5. Allocating Urban Youth Funds (UN-HABITAT)
Donor agencies can play a lead role in demonstrating young people’s capabilities in allocating resources, enhancing the capacity and interest of local and national governments to address youth issues.
Young people and adults share joint responsibility on the advisory board to The UN-HABITAT Opportunities Fund for Urban Youth-led Development. Established in 2009, the fund will award between USD $5,000 and $25,000 to organisations led by young people, aged 15 to 32 years, over two years (from the end of 2009), targeting youth-led initiatives in slums and squatter settlements that are in urgent need of financial support. The initial funding has been provided by the Norwegian Government.
- While many organisations partner with youth on various initiatives, few provide direct seed funding to youth organisations. UN-HABITAT recognises young people as active participants in the creation of sustainable human settlements.
- Today’s youth are already conceiving, designing and implementing successful community initiatives in some of the most marginalised regions of the world.
The special fund will support youth-led initiatives within the following areas:
- Mobilising young people to help strengthen youth-related policy formulation;
- Building the capacities of governments, nongovernmental and civil society and private sector organisations to ensure a better response to the needs and issues of young people;
- Supporting the development of interest-based information and communication-oriented networks;
- Piloting and demonstration of new and innovative approaches to employment, good governance, adequate shelter and secure tenure;
- Sharing and exchange of information on best practices;
- Facilitating vocational training and credit mechanisms to promote entrepreneurship and employment for young women and men, in collaboration with the private sector and in co-operation with other UN bodies and stakeholders;
- Promoting gender mainstreaming in all activities of urban youth.
Youth as partners
Shared decisions with adults: elected young people form the advisory board, reviewing applications and allocating funds.
Youth as leaders
Some grant recipients are youth-initiated and directed projects.
- During the 21st session of the Governing Council at the UN, UN-HABITAT’s executive director was called upon to set up a special fund to support youth-led urban development initiatives. The operational guidelines, structures and application guidelines for the Opportunities Fund were set up through the following processes:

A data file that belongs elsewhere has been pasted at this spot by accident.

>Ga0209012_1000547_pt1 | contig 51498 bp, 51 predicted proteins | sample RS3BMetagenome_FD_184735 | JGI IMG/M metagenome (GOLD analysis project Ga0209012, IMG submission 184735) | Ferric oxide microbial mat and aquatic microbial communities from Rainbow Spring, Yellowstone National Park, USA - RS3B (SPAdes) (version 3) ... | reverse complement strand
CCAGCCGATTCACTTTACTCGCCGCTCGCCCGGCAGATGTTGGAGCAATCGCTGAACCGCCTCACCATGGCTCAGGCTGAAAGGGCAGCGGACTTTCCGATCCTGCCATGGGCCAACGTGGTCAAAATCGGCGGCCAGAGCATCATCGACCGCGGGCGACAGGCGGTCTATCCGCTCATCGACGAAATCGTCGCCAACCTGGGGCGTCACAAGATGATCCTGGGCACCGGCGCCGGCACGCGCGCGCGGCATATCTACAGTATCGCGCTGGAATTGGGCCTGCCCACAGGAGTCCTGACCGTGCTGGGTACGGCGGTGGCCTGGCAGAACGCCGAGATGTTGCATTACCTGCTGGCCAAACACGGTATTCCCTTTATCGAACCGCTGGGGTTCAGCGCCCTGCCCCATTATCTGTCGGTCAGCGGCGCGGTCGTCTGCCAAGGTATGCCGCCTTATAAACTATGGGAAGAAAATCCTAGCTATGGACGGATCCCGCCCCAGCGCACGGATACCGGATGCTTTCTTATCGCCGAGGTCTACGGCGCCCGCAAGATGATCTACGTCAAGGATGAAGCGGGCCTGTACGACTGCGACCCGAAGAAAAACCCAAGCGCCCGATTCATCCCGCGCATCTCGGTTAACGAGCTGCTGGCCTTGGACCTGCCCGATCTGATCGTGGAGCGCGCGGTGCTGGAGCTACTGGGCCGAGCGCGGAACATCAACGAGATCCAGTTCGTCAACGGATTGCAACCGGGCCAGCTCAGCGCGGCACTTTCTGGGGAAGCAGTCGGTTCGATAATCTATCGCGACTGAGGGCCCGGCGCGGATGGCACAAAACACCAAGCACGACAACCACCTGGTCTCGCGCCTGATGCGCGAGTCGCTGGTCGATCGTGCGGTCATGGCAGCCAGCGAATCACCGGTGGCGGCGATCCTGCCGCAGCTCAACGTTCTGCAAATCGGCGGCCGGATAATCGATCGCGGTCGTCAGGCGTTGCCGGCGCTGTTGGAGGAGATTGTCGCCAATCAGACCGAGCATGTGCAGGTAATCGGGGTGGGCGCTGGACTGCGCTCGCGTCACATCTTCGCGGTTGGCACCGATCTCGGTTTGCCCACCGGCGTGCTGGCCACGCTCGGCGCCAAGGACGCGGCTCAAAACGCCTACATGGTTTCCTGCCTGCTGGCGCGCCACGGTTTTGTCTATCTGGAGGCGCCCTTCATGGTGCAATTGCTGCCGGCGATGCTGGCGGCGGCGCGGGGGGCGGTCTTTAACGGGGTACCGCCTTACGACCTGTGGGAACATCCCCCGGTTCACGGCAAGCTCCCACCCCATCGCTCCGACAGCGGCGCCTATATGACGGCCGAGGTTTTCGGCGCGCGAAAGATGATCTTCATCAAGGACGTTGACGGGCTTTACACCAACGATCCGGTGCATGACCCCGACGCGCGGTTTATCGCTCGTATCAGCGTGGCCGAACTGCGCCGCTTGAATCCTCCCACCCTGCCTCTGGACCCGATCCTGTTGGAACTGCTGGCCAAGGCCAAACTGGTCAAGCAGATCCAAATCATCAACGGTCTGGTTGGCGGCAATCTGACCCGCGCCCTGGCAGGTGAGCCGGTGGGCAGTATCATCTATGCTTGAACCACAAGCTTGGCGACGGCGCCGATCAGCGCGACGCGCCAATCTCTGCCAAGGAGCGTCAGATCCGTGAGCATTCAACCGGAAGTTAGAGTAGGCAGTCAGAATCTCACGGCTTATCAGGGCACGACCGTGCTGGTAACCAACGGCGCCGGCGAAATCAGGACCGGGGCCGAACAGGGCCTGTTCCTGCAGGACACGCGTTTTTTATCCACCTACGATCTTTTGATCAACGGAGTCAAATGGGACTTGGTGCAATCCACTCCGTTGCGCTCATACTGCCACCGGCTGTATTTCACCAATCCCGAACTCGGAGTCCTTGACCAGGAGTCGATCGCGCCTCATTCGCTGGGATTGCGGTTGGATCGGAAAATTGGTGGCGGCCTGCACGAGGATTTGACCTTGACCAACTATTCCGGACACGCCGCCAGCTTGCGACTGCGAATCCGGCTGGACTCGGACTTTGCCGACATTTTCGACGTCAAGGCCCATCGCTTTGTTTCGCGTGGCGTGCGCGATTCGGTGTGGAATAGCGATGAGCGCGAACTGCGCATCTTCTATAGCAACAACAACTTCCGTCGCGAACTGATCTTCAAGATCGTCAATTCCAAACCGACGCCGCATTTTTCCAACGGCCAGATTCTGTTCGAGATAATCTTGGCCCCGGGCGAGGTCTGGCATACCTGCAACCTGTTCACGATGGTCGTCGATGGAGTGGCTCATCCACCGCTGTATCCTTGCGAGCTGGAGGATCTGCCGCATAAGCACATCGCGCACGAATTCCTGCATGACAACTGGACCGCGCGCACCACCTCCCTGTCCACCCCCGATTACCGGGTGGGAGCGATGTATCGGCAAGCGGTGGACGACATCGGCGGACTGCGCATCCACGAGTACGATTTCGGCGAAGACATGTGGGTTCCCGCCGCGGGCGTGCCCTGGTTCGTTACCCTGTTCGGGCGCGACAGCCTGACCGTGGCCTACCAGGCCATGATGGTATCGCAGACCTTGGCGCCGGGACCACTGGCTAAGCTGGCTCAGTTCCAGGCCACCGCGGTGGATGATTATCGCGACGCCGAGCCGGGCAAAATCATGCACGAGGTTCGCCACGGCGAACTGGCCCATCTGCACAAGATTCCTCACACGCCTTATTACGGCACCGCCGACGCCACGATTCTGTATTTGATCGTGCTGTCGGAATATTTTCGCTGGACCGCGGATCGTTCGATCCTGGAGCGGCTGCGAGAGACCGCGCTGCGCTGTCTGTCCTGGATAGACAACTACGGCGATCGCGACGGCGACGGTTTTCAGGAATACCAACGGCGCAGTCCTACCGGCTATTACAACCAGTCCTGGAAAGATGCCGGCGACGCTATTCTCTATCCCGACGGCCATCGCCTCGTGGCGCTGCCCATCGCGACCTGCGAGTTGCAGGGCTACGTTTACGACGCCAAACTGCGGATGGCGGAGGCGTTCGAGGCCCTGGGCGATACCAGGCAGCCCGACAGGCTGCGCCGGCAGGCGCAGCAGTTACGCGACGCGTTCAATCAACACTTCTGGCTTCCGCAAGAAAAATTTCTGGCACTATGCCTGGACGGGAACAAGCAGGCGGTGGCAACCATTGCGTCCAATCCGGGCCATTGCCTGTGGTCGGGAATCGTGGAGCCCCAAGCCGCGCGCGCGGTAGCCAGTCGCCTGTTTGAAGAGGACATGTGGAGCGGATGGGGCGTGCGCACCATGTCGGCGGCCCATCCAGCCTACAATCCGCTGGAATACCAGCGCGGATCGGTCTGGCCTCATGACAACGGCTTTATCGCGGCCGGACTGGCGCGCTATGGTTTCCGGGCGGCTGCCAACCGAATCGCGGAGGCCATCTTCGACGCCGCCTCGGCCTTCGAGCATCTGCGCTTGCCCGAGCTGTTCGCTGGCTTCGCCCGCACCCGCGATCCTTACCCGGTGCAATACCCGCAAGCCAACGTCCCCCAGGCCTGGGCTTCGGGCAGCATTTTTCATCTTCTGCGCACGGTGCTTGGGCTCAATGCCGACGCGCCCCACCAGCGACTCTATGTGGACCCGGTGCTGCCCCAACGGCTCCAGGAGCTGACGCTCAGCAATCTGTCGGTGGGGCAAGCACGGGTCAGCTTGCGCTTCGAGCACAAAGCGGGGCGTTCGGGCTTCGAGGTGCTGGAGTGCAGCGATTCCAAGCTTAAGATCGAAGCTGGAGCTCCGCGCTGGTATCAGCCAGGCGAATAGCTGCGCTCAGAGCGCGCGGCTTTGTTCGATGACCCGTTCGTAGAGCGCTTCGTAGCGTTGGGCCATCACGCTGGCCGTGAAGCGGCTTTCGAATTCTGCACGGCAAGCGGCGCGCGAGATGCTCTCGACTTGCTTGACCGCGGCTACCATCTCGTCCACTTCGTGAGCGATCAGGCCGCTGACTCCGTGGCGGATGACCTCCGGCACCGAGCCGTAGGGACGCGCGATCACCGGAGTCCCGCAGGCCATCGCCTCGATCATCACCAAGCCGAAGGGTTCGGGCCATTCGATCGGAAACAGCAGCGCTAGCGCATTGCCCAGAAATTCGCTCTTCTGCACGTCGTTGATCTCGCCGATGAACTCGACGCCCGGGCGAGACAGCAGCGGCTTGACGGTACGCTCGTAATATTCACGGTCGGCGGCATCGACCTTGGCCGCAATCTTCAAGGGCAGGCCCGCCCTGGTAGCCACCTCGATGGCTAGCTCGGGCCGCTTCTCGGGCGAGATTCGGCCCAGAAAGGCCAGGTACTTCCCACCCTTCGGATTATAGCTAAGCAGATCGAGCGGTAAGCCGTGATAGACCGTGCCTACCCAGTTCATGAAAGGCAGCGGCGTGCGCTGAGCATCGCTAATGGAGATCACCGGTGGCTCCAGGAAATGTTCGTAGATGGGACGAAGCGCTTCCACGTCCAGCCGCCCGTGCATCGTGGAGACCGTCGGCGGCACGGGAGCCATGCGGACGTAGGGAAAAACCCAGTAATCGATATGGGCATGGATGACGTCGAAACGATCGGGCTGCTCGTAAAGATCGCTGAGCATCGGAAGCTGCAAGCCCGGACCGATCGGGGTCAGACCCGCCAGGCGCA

- Consultation with global youth networks, and collaboration with the UN-HABITAT Youth Advisory Board;
- A review of the Opportunities Fund during the 2009 Dialogue on Investing in Youth-Led Development. This brought together more than 60 grant makers, researchers, practitioners and youth to discuss how to best support the initiative.
- A first call for applications (youth networks and media) was launched in March 2009. By June 2009 1,116 applications had been received from youth-led organisations in 86 countries.
- Eligibility checks isolated 315 eligible projects. A majority of applications failed due to not being youth-led, operating in rural areas, or not being related to the objectives of the fund. Quality assessment was conducted and applications were scored on ten criteria. Many applications scored weakly on the quality of project design and sustainability.
- More than 30% of shortlisted projects were from developing countries. An effort was made to include a balance of applications from different sub- regions, different size of grants and different categories of projects.
- The Youth Advisory Board is overseeing the fund. It comprises 12 advisors, two per UN-HABITAT region, and will include one youth observer (representing young people with disabilities). In addition, there will be two observer members: one youth representative from informal settlements; and one external advisor, appointed by UN-HABITAT. Advisory board members are elected at the World Urban Youth Assembly to serve for a two-year period.
- The overwhelming response to the Youth Opportunities Fund (over 13,000 application form and information downloads) is a strong demonstration of the scale of need among youth in the developing world for the resources to realise their potential.
- Processing applications thoroughly is time consuming. In the period from 1 June to 1 September 2009 the secretariat of the fund spent a total of 330 workdays on different tasks related to processing the applications. Consultants, interns and volunteers were successfully recruited to support this.
- It is crucial to conduct periodic reviews of youth boards (and the initiatives they oversee): such as in May 2009 which was conducted by a delegation including the Inter-American Development Bank, World Bank, and USAID.
- Particular costs to consider: travel to the field to support the projects; training and capacity building; running a help desk for application processes.
- There are capacity barriers for small youth-led organisations in completing the application process for funding, these include lack of staff education, lack of access to adequate technology and lack of infrastructure or accreditation.
- There were fewer applications received from regions where English is not commonly spoken. It is critical that all information related to such funds be translated into relevant language groups in order to facilitate access for all youth.
For further information contact:
Partners and Youth Section UN-HABITAT, Nairobi. Email: firstname.lastname@example.org